Russian figure skater Kamila Valieva, 15, pictured in action during a training session ahead of the Women's Figure Skating competition, at the Beijing 2022 Winter Olympics in Beijing on Monday, Feb. 14 2022. Credit - Laurie Dieffembacq–Belg Mag/AFP/Getty Images
Former Olympic stars are up in arms over the controversial ruling allowing Russian figure skater Kamila Valieva to continue to compete in the Beijing Olympics—but prevent her or any other athletes from receiving medals if Valieva places in the top three. The 15-year-old Valieva had been the gold medal favorite in the women’s event, which begins Tuesday Feb. 15, after she successfully appealed her suspension for testing positive for a banned substance.
“Dirty cheaters, and we are accommodating them,” says Adam Rippon, who helped the U.S. win a team figure skating bronze at the 2018 Games. “I don’t know how the Olympics recovers from this.”
Valieva tested positive for a heart medication, trimetazidine, normally prescribed to patients with angina to improve blood flow. Athletes have been known to use the drug to help increase circulation and endurance, which allows them to train longer, and the drug is on the World Anti-Doping Agency’s banned list. Valieva’s positive sample came from Dec. 25, at the Russian national championships, which is before Olympic doping regulations took effect on Jan. 27. In Beijing, Russian athletes are competing as the Russian Olympic Committee (ROC), and not under their country’s flag, because the country is serving a multi-year ban for a state sponsored doping system that was exposed following the 2014 Olympics in Sochi.
“They shouldn’t be here at the Olympic Games,” Rippon says of the Russian team’s repeated doping violations. “They’re clowns.”
Because Valieva is a minor, anti-doping authorities consider her a “protected person,” meaning that punishments are generally lighter and an investigation into the violation will be focused more on the adults surrounding her on the assumption that she may not have been aware of the banned substance. “What this says is that the team around her are child abusers,” says Rippon, who now coaches American skater Mariah Bell. “The only thing they care about is performance, and not the health and well being of their athletes. They are a factory that pumps out children who can compete, up to a certain point. It doesn’t feel like the coaches involved in the ladies’ program are coaches at all, but dog trainers; they’re running a circus.”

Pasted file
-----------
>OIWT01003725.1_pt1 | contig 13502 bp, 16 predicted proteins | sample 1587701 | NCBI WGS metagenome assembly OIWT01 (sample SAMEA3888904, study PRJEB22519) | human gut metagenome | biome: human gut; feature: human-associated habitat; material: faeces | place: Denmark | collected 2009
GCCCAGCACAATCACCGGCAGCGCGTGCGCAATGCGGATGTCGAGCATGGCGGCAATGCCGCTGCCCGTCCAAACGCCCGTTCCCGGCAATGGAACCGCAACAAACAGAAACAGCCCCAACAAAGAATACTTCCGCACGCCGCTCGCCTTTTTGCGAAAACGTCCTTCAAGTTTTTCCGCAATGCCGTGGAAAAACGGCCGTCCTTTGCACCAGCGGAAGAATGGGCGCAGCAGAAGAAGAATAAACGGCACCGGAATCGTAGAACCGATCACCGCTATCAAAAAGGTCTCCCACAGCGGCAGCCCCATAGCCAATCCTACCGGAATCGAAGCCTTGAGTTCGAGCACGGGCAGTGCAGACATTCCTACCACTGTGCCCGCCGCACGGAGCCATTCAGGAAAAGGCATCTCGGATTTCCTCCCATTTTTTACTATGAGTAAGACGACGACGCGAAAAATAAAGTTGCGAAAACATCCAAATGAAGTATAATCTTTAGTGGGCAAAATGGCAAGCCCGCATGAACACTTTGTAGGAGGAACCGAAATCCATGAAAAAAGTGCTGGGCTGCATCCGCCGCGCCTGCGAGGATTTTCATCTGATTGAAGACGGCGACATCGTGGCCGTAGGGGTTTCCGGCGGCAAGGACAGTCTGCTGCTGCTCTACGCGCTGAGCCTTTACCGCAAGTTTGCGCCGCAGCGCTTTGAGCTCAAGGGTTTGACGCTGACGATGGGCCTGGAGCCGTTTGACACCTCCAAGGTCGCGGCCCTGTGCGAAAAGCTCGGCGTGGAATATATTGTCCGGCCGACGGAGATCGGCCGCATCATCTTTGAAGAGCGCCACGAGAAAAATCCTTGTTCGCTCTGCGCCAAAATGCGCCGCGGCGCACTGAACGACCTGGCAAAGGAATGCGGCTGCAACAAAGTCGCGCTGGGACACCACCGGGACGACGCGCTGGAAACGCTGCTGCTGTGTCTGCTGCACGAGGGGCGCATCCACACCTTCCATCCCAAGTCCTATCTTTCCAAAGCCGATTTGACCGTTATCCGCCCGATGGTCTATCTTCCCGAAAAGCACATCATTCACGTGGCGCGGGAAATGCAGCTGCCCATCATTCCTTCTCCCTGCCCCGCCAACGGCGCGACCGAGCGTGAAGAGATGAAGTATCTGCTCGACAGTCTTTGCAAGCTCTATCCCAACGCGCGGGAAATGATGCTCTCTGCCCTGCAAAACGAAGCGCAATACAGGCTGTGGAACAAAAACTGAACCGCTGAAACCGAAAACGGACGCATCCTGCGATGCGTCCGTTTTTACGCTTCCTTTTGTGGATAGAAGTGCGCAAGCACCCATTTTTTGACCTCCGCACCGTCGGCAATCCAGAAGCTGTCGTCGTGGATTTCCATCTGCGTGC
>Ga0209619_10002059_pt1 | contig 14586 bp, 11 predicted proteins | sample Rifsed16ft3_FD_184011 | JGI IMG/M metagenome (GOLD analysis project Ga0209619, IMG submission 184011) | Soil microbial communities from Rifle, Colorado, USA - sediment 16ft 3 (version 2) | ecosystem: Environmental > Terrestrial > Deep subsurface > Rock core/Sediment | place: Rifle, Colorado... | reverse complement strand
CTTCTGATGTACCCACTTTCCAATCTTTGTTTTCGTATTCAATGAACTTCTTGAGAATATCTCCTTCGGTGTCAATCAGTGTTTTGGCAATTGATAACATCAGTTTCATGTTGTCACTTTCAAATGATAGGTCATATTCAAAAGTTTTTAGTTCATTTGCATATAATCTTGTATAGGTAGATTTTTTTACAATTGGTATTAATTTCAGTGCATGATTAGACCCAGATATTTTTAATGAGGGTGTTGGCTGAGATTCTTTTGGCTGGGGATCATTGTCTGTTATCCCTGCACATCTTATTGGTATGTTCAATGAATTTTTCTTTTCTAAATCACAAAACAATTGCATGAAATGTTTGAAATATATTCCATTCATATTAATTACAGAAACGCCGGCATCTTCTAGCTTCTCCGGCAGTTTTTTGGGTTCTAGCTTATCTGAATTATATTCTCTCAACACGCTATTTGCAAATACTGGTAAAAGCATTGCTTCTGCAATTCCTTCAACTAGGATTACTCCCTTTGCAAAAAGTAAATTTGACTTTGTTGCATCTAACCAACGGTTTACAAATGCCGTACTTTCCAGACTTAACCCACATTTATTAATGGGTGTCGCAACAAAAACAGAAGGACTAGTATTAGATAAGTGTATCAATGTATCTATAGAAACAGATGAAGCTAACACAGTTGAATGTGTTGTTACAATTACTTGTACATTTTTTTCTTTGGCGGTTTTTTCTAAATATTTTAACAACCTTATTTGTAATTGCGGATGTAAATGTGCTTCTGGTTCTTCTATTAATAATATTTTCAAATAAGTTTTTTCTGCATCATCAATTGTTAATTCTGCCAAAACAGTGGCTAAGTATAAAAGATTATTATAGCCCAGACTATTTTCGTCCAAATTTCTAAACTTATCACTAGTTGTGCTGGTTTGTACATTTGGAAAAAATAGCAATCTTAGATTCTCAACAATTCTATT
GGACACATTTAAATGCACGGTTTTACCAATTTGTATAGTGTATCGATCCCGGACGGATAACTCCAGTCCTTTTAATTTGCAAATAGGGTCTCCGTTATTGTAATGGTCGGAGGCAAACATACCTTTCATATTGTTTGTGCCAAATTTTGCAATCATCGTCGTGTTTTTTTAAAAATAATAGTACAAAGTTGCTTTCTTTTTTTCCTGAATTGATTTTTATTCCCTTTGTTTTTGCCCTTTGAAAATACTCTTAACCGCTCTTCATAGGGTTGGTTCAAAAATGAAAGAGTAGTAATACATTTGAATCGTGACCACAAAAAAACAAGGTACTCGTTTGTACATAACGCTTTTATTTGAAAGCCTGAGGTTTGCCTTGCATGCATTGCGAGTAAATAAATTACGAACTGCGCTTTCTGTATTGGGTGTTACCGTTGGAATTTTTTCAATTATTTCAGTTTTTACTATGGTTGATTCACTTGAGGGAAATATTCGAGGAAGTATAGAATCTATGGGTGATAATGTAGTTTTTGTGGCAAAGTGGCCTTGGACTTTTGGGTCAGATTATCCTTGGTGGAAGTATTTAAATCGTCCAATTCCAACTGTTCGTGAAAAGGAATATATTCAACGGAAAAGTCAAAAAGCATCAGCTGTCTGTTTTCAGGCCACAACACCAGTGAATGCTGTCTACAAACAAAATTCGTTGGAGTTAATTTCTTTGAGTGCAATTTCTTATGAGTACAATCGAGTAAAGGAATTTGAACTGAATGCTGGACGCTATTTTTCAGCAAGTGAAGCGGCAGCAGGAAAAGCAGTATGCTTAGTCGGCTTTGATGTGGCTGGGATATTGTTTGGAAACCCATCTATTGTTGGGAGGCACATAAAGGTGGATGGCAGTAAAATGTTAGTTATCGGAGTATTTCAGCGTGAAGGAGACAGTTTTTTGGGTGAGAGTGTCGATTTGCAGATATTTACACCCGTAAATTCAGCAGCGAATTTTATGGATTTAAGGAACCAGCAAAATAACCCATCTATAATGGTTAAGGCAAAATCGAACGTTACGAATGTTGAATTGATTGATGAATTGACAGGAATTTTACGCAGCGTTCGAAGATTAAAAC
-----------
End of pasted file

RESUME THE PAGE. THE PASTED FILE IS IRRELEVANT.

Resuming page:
The repeated doping violations from Russian athletes have been a plague on the Olympic movement and its professed to commitment to clean competition and a level playing field. “I feel sick to my stomach. What I’m feeling is my whole dedication to my sport, to my community and to my country — I’m questioning it all,” says retired Canadian skater Scott Moir, a two-time Olympic gold medalist in ice dance. “I’m questioning why I walked into schools for the past 12 years of my life and told kids what pride I took in being an Olympian and what that means, and what power sports has in bringing the world together, for fair play and the Olympic morals that we all believe in.”
Like Rippon, Moir has sympathy for the circumstances surrounding Valieva but doesn’t believe that she should be excused without consequence. “I do feel for the 15-year-old,” he says, “but at the end of the day if she did cheat, it’s very simple to me—she shouldn’t be competing. I do put the blame for that on people around her, and not so much on her. But this is a big hit to the Olympic movement.”